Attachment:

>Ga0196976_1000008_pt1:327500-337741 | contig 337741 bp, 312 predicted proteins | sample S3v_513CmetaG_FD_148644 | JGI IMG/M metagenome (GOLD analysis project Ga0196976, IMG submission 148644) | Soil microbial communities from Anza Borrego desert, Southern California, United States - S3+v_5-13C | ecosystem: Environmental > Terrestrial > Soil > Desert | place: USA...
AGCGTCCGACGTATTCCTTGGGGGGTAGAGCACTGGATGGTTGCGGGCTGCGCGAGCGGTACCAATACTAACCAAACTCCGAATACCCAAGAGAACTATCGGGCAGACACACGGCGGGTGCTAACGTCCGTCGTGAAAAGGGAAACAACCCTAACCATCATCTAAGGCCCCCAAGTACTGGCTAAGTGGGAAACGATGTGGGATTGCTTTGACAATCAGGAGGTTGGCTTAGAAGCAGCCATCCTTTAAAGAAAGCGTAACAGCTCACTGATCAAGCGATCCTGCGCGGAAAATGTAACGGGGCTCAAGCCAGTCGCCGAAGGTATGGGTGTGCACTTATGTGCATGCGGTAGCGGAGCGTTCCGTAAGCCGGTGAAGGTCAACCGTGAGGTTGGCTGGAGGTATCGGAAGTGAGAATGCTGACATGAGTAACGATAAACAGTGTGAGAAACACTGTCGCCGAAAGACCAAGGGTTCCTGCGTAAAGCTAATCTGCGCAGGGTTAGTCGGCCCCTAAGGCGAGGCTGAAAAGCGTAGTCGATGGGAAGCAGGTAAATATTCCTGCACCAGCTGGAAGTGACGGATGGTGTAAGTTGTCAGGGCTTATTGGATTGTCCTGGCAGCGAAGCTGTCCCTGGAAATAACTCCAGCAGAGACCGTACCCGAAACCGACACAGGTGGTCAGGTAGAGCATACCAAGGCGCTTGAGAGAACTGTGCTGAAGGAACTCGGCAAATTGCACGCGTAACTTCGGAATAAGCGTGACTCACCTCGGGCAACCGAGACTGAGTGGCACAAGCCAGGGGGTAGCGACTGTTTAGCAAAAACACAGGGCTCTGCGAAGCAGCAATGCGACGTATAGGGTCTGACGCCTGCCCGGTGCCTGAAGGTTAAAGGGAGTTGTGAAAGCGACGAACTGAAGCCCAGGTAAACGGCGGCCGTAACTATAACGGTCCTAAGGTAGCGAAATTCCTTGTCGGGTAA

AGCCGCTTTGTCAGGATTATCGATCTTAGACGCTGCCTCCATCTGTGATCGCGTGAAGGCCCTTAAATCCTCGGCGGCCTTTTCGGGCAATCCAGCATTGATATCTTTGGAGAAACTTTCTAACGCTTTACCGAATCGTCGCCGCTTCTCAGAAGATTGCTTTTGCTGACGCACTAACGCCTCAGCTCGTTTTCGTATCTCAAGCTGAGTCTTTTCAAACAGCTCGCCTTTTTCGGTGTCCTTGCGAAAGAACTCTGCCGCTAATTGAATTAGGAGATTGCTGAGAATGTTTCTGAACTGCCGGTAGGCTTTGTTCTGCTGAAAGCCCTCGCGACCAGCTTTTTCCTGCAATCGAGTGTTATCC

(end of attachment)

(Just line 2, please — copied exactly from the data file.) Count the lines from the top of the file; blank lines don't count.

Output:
AGCGTCCGACGTATTCCTTGGGGGGTAGAGCACTGGATGGTTGCGGGCTGCGCGAGCGGTACCAATACTAACCAAACTCCGAATACCCAAGAGAACTATCGGGCAGACACACGGCGGGTGCTAACGTCCGTCGTGAAAAGGGAAACAACCCTAACCATCATCTAAGGCCCCCAAGTACTGGCTAAGTGGGAAACGATGTGGGATTGCTTTGACAATCAGGAGGTTGGCTTAGAAGCAGCCATCCTTTAAAGAAAGCGTAACAGCTCACTGATCAAGCGATCCTGCGCGGAAAATGTAACGGGGCTCAAGCCAGTCGCCGAAGGTATGGGTGTGCACTTATGTGCATGCGGTAGCGGAGCGTTCCGTAAGCCGGTGAAGGTCAACCGTGAGGTTGGCTGGAGGTATCGGAAGTGAGAATGCTGACATGAGTAACGATAAACAGTGTGAGAAACACTGTCGCCGAAAGACCAAGGGTTCCTGCGTAAAGCTAATCTGCGCAGGGTTAGTCGGCCCCTAAGGCGAGGCTGAAAAGCGTAGTCGATGGGAAGCAGGTAAATATTCCTGCACCAGCTGGAAGTGACGGATGGTGTAAGTTGTCAGGGCTTATTGGATTGTCCTGGCAGCGAAGCTGTCCCTGGAAATAACTCCAGCAGAGACCGTACCCGAAACCGACACAGGTGGTCAGGTAGAGCATACCAAGGCGCTTGAGAGAACTGTGCTGAAGGAACTCGGCAAATTGCACGCGTAACTTCGGAATAAGCGTGACTCACCTCGGGCAACCGAGACTGAGTGGCACAAGCCAGGGGGTAGCGACTGTTTAGCAAAAACACAGGGCTCTGCGAAGCAGCAATGCGACGTATAGGGTCTGACGCCTGCCCGGTGCCTGAAGGTTAAAGGGAGTTGTGAAAGCGACGAACTGAAGCCCAGGTAAACGGCGGCCGTAACTATAACGGTCCTAAGGTAGCGAAATTCCTTGTCGGGTAA